Engaging the Public: How Government and the Media Can Reinvigorate American Democracy

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Rowman & Littlefield, 1998 - 281 pages
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In the1996 presidential election, voters stayed away from the polls in record numbers. This volume of original essays by leading political scientists and media scholars examines the nature of political disengagement among the public and offers concrete solutions for how the government and media can stimulate public engagement in the political process. Among recommendations are more public deliberation, media responsibility, and campaign finance reform. Candidates with integrity, issues that matter, and information that is both reliable and meaningful will motivate the disaffected more surely than special-interest appeals to minorities, lower-income voters, students, and others. Further recommendations include using the Internet, structural change in registration and voting, and 'reverse socialization'.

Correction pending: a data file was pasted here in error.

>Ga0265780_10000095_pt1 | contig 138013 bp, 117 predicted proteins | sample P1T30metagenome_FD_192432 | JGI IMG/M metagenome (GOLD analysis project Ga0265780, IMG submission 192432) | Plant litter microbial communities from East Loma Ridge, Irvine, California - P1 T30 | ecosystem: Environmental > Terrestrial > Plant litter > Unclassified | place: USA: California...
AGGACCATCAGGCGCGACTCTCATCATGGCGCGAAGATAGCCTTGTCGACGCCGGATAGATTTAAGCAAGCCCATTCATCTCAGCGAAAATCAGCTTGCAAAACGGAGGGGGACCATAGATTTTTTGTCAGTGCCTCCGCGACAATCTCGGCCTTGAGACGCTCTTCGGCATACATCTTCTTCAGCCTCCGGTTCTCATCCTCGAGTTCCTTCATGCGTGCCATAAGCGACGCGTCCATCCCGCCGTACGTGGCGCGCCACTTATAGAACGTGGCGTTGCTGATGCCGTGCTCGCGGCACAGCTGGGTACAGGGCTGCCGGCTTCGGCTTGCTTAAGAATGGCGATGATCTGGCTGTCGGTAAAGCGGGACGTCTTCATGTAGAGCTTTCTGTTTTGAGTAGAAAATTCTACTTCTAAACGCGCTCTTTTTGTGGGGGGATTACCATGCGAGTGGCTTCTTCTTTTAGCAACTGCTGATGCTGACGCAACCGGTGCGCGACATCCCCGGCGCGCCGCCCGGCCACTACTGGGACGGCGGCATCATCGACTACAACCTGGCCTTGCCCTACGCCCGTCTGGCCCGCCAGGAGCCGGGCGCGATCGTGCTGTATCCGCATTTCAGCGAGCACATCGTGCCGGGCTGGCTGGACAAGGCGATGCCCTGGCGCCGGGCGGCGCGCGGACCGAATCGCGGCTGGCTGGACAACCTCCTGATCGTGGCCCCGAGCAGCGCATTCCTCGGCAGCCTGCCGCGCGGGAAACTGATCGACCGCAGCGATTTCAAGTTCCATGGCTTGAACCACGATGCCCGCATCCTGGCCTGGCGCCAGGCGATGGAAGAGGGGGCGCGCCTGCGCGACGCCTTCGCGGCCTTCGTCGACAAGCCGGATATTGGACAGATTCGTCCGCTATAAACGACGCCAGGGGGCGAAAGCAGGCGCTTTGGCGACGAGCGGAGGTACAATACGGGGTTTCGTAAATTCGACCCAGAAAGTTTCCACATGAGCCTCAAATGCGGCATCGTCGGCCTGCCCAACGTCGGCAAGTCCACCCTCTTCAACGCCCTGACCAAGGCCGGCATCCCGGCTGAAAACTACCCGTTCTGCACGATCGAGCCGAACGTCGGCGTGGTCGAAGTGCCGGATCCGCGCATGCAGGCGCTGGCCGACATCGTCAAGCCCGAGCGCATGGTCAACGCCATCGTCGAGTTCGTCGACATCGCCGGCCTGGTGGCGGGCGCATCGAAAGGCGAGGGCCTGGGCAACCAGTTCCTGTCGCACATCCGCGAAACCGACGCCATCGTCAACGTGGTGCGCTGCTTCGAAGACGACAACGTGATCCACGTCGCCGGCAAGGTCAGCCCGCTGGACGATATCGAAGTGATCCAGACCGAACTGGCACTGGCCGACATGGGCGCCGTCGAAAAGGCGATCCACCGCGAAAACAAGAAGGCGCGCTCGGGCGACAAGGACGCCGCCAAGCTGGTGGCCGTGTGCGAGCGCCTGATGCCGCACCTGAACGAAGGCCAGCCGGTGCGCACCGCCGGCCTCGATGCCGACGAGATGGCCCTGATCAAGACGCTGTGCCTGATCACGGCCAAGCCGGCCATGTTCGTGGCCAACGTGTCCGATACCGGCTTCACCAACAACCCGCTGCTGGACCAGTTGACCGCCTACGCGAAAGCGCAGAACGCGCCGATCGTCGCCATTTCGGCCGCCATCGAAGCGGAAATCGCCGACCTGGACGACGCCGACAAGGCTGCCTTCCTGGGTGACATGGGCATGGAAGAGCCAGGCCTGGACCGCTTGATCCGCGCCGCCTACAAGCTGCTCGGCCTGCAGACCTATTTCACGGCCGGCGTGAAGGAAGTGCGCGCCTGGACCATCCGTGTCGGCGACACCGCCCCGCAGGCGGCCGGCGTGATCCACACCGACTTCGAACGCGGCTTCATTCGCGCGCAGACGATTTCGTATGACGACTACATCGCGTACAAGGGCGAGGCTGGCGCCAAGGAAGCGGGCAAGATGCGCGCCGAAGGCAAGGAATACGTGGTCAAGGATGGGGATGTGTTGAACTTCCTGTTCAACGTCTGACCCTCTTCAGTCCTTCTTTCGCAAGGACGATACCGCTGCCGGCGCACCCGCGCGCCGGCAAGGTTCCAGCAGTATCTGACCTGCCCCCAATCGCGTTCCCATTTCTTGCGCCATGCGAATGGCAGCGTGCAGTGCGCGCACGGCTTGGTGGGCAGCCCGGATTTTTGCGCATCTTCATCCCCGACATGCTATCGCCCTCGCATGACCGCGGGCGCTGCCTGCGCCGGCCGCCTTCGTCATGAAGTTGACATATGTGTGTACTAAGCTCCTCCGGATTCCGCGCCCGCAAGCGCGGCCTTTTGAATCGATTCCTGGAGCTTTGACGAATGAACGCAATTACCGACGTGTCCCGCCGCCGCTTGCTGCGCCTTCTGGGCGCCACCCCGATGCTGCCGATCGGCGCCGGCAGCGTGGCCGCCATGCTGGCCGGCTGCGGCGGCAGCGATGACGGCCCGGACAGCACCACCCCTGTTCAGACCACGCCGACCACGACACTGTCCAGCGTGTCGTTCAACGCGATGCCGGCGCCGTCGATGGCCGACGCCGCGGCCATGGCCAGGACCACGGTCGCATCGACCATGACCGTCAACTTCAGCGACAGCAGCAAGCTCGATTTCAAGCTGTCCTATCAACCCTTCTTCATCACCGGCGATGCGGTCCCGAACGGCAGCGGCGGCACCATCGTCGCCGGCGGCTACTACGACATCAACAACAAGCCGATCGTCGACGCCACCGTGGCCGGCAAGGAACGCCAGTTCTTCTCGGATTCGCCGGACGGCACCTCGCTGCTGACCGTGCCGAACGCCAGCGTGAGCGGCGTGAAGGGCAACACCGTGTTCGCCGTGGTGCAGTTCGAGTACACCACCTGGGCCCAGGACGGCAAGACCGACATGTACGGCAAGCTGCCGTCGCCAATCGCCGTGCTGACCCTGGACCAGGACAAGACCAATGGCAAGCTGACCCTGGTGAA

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Contents

VI
9
VII
15
VIII
18
IX
27
X
39
XI
55
XII
65
XIII
73
XX
141
XXI
151
XXIII
165
XXIV
173
XXVI
183
XXVII
193
XXIX
205
XXX
215

XIV
85
XV
95
XVI
109
XVIII
121
XIX
135
XXXI
233
XXXII
263
XXXIII
275
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About the author (1998)

Thomas J. Johnson is an associate professor in the School of Journalism at Southern Illinois University at Carbondale. Carol E. Hays is a research coordinator at the Center for Prevention Research and Development at the University of Illinois. Scott P. Hays is an assistant professor of political science at Eastern Illinois University and data analyst at the Center for Prevention Research and Development at the University of Illinois.

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